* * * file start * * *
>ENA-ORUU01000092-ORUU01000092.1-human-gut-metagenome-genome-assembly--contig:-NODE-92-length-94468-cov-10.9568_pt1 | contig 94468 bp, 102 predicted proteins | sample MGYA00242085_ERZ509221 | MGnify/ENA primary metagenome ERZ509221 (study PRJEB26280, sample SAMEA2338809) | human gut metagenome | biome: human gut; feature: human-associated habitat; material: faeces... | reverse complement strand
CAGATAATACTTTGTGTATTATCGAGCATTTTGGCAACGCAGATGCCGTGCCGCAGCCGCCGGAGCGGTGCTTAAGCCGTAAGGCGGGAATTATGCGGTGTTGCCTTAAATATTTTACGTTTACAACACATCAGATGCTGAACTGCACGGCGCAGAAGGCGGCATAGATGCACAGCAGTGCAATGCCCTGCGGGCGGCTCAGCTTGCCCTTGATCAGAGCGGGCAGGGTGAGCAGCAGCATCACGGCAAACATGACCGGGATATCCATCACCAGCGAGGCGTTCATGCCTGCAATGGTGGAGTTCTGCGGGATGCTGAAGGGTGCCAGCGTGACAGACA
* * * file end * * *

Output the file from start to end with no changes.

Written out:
>ENA-ORUU01000092-ORUU01000092.1-human-gut-metagenome-genome-assembly--contig:-NODE-92-length-94468-cov-10.9568_pt1 | contig 94468 bp, 102 predicted proteins | sample MGYA00242085_ERZ509221 | MGnify/ENA primary metagenome ERZ509221 (study PRJEB26280, sample SAMEA2338809) | human gut metagenome | biome: human gut; feature: human-associated habitat; material: faeces... | reverse complement strand
CAGATAATACTTTGTGTATTATCGAGCATTTTGGCAACGCAGATGCCGTGCCGCAGCCGCCGGAGCGGTGCTTAAGCCGTAAGGCGGGAATTATGCGGTGTTGCCTTAAATATTTTACGTTTACAACACATCAGATGCTGAACTGCACGGCGCAGAAGGCGGCATAGATGCACAGCAGTGCAATGCCCTGCGGGCGGCTCAGCTTGCCCTTGATCAGAGCGGGCAGGGTGAGCAGCAGCATCACGGCAAACATGACCGGGATATCCATCACCAGCGAGGCGTTCATGCCTGCAATGGTGGAGTTCTGCGGGATGCTGAAGGGTGCCAGCGTGACAGACA